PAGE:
10      We reject Cowser’s argument for two reasons.  First, she has already raised her issues in the prior no-merit response.  See Cowser, No. 2008AP2779-CRNM, unpublished slip op. & order at 3 (“In her response, Cowser identifies the following concerns:  (1) the trial court’s reliance on the unchallenged court-appointed competency evaluation … and (5) trial counsel’s allegedly deficient performance.”).[2]  We addressed the issues she raised.  See id. at 3, 6-7.  Thus, with regard to her claims about the omission of Stonefield’s report and the failure to use Campbell’s report to challenge Pankiewicz’s, those issues were already litigated and will not be revisited, even under the guise of ineffective assistance.  See State v. Witkowski, 163 Wis. 2d 985, 990, 473 N.W.2d 512 (Ct. App. 1991) (“A matter once litigated may not be relitigated in a subsequent postconviction proceeding no matter how artfully the defendant may rephrase the issue.”).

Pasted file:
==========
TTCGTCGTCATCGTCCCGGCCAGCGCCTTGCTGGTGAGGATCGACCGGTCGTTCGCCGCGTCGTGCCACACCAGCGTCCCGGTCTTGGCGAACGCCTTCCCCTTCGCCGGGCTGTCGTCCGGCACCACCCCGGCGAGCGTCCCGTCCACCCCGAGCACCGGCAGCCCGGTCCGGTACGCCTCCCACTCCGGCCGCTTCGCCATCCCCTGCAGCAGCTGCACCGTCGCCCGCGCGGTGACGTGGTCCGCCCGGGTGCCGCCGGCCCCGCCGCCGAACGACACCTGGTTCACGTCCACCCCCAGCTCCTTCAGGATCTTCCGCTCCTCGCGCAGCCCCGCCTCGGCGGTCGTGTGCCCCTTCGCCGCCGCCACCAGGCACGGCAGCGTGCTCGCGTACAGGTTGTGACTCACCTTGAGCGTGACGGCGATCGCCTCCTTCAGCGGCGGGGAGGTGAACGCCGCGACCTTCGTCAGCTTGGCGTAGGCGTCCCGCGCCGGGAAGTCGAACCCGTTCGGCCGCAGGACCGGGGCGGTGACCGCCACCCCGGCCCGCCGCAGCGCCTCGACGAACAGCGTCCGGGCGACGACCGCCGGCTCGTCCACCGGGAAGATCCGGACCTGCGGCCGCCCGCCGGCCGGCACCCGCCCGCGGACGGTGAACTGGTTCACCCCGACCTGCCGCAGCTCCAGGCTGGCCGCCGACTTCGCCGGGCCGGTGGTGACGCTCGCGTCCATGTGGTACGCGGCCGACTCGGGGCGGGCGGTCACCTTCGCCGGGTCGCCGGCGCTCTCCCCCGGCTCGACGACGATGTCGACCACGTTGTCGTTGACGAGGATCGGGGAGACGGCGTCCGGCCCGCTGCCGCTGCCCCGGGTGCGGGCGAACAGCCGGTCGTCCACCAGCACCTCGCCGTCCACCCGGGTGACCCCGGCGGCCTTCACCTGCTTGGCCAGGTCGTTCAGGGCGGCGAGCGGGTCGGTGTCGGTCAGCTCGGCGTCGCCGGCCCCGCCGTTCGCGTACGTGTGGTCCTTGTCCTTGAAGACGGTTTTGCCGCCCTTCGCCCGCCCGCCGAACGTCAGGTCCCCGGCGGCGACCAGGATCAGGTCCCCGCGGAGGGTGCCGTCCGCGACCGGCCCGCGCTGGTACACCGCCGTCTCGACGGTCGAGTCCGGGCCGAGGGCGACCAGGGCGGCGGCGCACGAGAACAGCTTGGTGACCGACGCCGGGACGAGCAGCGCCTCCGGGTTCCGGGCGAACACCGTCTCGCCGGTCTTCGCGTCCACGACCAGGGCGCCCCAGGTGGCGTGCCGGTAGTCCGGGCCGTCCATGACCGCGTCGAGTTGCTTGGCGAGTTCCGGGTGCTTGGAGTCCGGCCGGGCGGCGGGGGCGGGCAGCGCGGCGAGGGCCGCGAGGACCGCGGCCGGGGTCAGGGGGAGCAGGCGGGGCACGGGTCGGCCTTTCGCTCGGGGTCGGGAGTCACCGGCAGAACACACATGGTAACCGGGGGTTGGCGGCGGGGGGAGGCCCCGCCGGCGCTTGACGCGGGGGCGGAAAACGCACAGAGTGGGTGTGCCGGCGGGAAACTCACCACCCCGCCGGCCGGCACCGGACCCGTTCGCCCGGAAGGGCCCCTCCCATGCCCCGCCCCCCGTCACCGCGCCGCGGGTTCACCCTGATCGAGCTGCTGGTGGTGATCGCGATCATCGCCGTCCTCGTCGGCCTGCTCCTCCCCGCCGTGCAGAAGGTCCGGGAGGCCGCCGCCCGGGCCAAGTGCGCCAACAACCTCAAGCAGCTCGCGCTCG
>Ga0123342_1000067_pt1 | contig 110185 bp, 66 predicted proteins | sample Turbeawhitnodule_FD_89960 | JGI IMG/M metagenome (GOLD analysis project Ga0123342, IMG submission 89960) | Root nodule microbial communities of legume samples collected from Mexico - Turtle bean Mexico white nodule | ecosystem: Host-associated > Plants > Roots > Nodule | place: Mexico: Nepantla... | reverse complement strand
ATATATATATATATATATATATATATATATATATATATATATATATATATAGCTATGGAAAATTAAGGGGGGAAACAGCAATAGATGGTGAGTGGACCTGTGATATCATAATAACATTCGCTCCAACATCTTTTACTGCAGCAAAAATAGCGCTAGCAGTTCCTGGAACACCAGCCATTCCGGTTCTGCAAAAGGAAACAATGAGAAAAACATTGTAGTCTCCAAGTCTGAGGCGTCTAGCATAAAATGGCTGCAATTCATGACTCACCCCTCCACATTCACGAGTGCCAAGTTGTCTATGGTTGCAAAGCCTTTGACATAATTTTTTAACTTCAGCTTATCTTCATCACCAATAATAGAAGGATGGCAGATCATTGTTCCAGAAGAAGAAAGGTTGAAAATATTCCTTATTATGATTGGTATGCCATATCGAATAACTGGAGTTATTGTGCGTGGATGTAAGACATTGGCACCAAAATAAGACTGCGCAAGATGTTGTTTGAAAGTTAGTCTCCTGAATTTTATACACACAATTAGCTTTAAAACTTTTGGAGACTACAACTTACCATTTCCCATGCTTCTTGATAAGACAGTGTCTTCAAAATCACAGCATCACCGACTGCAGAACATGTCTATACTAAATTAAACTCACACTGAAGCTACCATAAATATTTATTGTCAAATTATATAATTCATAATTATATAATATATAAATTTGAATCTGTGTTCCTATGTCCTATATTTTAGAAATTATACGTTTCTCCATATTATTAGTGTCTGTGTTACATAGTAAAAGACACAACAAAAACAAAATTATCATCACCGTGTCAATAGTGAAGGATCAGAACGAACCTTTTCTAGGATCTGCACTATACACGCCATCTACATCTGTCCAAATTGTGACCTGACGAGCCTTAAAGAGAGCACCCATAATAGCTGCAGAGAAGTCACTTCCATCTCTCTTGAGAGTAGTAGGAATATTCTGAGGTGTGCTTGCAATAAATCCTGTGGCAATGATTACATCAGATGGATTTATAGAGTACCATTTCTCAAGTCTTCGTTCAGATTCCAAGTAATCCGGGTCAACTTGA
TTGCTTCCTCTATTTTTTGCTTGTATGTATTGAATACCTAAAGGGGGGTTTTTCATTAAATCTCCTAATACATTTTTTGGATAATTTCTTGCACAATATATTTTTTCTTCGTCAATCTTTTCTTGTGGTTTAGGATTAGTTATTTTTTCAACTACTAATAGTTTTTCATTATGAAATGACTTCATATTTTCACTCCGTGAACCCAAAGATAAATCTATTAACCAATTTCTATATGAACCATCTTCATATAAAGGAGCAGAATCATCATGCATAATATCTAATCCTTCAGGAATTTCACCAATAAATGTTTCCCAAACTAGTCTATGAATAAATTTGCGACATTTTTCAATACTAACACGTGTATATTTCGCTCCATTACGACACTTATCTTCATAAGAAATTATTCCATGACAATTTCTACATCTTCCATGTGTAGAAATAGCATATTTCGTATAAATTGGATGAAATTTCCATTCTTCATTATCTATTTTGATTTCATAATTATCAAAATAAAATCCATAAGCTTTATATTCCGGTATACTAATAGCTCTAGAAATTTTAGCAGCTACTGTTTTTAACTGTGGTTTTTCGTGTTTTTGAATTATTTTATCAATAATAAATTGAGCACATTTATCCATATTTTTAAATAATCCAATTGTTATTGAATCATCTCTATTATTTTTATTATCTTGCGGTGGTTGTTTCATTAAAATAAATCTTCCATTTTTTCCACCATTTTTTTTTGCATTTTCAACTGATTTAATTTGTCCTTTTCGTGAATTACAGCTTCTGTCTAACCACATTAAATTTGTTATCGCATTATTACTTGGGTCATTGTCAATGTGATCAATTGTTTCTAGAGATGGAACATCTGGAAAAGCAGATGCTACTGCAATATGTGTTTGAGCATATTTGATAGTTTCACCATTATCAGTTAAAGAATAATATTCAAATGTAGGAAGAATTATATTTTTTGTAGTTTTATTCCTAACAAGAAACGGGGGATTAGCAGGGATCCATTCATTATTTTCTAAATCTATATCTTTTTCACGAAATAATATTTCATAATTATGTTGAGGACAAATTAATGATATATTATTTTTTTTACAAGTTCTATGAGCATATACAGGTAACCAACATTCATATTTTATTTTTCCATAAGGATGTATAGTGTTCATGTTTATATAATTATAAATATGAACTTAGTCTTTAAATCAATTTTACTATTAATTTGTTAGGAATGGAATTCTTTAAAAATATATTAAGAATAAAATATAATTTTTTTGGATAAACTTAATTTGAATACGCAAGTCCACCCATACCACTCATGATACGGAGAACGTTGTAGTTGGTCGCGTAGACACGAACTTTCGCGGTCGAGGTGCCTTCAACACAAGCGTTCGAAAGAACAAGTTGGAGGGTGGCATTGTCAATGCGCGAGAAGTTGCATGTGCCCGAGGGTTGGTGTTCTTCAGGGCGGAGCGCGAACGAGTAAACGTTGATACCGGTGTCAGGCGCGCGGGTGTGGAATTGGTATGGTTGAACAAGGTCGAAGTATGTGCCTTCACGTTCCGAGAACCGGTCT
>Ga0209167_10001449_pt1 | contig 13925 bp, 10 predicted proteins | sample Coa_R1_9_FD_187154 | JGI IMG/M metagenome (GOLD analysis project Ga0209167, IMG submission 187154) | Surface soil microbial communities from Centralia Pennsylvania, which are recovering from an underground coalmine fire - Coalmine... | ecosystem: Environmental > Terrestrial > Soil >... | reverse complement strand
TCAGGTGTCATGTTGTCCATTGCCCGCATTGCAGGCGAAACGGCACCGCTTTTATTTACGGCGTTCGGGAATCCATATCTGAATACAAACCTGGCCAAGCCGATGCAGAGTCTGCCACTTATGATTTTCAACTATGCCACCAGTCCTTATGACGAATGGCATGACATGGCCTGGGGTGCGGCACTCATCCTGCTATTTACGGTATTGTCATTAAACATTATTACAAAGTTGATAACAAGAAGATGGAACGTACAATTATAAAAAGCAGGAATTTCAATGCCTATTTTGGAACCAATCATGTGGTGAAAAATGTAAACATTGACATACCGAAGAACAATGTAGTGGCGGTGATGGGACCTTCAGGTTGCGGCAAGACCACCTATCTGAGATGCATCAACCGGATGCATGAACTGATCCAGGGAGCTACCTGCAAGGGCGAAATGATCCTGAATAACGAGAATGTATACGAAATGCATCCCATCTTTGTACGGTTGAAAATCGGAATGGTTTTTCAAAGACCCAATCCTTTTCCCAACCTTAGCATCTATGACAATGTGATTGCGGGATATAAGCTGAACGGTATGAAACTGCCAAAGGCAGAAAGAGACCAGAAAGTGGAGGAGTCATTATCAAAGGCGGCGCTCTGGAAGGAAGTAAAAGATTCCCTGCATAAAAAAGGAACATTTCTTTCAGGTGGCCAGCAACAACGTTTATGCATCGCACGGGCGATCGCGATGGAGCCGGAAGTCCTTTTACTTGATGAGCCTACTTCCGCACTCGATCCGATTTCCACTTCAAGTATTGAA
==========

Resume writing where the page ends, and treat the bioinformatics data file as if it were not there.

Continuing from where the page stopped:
11      Second, to the extent that Cowser’s additional claim—that trial counsel was ineffective for encouraging her guilty plea—was not raised in the no‑merit response, Cowser has not shown sufficient reason for failing to make this challenge previously.  See Tillman, 281 Wis. 2d 157, ¶25 (Defendant “failed to present a sufficient reason why his current ‘spin’ on this already adjudicated issue was not previously raised.”). 

12      Though Cowser suggests the fault is ours, “a defendant must do more than identify an issue of arguable merit that the court of appeals did not discuss.”  Allen, 328 Wis. 2d 1, ¶83.  “To satisfy the ‘sufficient reason’ standard, the defendant must do something to undermine our confidence in the court’s decision, perhaps by identifying an issue of such obvious merit that it was an error by the court not to discuss it.”  Id.